We are seeing daily reminders of the real horrors of a jobless “recovery,” made worse by the expiration of unemployment benefits and stimulus COBRA subsidies. And we’ve seen confirmations that the stimulus bill’s deficit spending significantly helped to lessen the problem. Yet our media continue to pay too much attention to the perils of deficit spending, running alarmist (front-page) articles and editorials on the need for deficit reduction.

The economists who got it right – Krugman, Dean Baker, DeLong, et al — and others who learned the lessons (Zandi, Bartlett) have been desperately trying to keep the White House from repeating Herbert Hoovers’s mistakes in the early ‘30s and FDR’s “reduce the deficit” mistake in 1936-37. They’ve urging Congress and the White House to embark on further stimulus/job creation efforts financed primarily through deficit spending.

Since the White House will sponsor a “Jobs Summit” on Thursday, and at least Krugman and Stiglitz are reportedly invited, it may be helpful to have a relatively accessible statement of the basic argument for such efforts.

At a recent conference, Professor James Galbraith discussed the origins of the financial crisis and the remedies for getting us out of the resulting deep recession. Mark Thoma kindly posted three videos of Galbraith’s remarks at his blog, Economist’s View; the transcript below is an excerpt from the second video.

Summarizing the actions of the Federal Reserve to rescue the financial system from the catastrophe the bankers created while the Fed slept, Galbraith concluded:

You take all of this together, the vast expansion of the balance sheet of the Federal Reserve, and what you have, frankly, is the effective nationalization of the financial system. That’s what happened.

It was effective in every sense . . . except it did not effectively clean out the frauds, it did not effectively punish the predators, it did not effectively reform the system or exercise control over the conduct of the banks going forward. So you might say. it was the banks that nationalized the government, and not the other way around.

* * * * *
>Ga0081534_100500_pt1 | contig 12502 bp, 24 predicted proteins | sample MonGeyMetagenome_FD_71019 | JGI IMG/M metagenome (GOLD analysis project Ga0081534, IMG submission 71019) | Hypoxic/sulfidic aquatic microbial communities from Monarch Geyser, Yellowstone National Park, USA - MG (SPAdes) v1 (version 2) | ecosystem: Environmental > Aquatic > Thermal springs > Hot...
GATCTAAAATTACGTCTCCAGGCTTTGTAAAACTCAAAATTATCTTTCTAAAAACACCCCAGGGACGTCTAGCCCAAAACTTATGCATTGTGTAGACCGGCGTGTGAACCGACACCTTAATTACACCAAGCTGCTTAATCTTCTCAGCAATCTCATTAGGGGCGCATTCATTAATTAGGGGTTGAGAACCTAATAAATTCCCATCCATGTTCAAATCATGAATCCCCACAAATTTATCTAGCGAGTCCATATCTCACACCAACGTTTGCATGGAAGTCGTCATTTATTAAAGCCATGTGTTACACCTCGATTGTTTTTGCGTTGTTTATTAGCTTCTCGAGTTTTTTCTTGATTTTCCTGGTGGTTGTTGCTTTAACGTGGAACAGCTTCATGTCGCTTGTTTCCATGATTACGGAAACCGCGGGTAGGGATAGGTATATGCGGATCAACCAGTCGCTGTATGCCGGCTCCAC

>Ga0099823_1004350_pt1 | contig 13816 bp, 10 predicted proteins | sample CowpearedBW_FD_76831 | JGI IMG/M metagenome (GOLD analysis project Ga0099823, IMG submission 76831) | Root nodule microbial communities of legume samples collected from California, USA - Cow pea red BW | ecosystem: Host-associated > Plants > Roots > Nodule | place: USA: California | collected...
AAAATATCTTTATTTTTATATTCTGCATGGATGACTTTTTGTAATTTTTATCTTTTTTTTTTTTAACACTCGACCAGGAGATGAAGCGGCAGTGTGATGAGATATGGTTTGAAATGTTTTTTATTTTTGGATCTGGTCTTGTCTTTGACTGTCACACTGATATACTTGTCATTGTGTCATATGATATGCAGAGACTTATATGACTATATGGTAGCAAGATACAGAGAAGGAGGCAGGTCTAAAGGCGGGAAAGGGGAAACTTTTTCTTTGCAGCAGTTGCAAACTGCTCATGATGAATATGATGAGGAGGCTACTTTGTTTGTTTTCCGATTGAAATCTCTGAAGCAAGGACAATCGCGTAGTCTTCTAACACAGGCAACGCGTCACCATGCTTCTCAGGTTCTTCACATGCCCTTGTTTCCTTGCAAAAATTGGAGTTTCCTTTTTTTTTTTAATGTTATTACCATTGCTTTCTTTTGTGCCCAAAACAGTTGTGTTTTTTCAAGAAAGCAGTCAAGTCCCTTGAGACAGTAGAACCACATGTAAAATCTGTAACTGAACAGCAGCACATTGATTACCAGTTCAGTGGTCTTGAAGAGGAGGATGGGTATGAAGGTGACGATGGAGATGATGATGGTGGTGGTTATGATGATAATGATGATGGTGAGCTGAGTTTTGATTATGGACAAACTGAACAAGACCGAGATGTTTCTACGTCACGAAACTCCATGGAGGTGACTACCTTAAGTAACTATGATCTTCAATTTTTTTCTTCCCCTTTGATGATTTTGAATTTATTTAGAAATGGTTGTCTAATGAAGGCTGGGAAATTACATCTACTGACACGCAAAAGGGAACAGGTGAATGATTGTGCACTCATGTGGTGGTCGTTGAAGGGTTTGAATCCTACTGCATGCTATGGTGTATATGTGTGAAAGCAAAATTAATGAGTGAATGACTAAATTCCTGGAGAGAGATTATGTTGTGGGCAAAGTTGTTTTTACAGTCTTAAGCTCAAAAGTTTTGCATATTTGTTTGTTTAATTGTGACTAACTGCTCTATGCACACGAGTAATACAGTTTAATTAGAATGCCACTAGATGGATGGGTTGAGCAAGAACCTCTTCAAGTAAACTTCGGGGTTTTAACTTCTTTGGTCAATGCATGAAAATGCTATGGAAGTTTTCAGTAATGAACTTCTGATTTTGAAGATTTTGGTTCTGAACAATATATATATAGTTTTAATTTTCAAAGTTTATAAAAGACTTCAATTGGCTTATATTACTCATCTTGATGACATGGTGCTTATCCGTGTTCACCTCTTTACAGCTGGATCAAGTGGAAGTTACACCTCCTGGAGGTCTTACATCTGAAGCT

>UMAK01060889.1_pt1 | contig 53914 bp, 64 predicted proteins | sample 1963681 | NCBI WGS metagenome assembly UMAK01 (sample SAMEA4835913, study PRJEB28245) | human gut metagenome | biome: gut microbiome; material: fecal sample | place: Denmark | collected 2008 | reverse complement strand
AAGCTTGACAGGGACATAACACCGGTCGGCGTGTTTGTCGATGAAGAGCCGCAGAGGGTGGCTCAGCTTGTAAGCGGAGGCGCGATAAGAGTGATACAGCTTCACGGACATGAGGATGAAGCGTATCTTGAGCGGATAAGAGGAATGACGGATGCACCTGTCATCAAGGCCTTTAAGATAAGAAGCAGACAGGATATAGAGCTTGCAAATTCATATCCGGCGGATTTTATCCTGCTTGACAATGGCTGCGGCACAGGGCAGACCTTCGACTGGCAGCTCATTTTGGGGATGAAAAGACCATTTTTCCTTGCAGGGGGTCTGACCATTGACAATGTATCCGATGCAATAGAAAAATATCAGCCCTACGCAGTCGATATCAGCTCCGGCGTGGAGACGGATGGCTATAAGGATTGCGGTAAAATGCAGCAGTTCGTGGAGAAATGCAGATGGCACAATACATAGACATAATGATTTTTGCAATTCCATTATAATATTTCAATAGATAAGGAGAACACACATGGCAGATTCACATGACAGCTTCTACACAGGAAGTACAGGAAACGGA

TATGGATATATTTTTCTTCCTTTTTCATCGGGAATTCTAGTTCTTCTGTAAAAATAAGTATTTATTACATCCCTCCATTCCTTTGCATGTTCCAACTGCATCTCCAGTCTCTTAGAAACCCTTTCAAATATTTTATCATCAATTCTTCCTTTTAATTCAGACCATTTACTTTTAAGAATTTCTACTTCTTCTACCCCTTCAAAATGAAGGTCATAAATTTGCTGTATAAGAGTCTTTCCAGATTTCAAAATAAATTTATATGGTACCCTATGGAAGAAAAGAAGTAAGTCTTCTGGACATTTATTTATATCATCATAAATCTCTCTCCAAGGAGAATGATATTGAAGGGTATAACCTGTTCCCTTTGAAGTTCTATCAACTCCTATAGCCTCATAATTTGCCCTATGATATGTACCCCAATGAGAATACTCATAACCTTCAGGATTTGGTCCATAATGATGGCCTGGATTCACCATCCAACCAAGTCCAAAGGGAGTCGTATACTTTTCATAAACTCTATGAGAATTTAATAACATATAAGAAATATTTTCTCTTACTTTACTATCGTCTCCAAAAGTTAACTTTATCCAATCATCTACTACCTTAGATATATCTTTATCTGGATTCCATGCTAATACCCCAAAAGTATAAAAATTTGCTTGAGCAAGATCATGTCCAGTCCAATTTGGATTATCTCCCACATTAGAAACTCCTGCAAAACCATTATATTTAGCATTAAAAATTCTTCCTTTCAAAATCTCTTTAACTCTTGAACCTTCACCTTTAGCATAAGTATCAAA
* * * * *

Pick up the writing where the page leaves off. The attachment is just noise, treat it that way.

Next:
He continues with his view of the collapse of credit, dismissing the Fed’s view of credit as a “flow”:

Credit is a contract; credit is a reciprocal relationship between a borrower and a lender. And what happened a year ago is that the borrows, for reasons good and sufficient, quit; they stopped buying cars; they sat on whatever cash they had, they started protecting themselves as best they could in a situation which was deeply unsettling and deeply threatening.

They realized that a very good substitute for the car and the refrigerator that you might wants is the one you already have.

It’s going to be very interesting as this continues, because the society will get poorer over time as all of our stuff gets old. That’s how it’s going to work out.

So what saved the economy from further collapse?

Why didn’t we get . . . move directly into the Great Depression? The answer is, government. The fall of private spending was offset and in large part automatically by an increase in government spending.

. . .

What saved us therefore were institutions that were created in the Great Depression, in the New Deal, by Roosevelt: unemployment insurance and social security and disability forms of relief, and in the Great Society by Lyndon Johnson, particularly Medicare.

That’s the main reason the deficit shot up. The stimulus package added to that and is adding to that particularly now, six months after it was enacted. It was, I think, too small, weakened by political compromise, but it was still a constructive step. You add those two things together, you get the deficit, and the deficit is indeed the one thing which has prevented a catastrophic decline, so far, in economic activity.

I stress this, because it’s very important to recognize that all of this talk about how bad deficits are, is aimed at persuading people to accept a cutback of the only medicine which is keeping the system alive at the present time. It’s very important to recognize this.

The language is stacked against us: “deficits are bad, surpluses are good.” But in fact, the deficit is the antibiotic, and if you cut out the antibiotic before the patient is ready to recover from the disease, the infection simply comes back.

These seem like simple concepts, but they can’t be explained often enough when the Republicans are in denial and too much of the media either don’t get it or just repeat the denials. And it’s helpful to have them explained this clearly.

Related:

Krugman, The Jobs Imperative, Things to come, The Dogbert theory of debt, A familiar feeling, and many others.

Brad DeLong, Deficit neutral stimulus, Yes the ARRA is working, and CBO Fiscal Policy Multipliers,

Dean Baker, Let’s spend money, and generally here.

Mark Thoma, Worries About Budget Deficits and Inflation: Let’s avoid repeating our mistakes

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John has been writing for Firedoglake since 2006 or so, on whatever interests him. He has a law degree, worked as legal counsel and energy policy adviser for a state energy agency for 20 years and then as a consultant on electricity systems and markets. He's now retired, living in Massachusetts.

You can follow John on twitter: @JohnChandley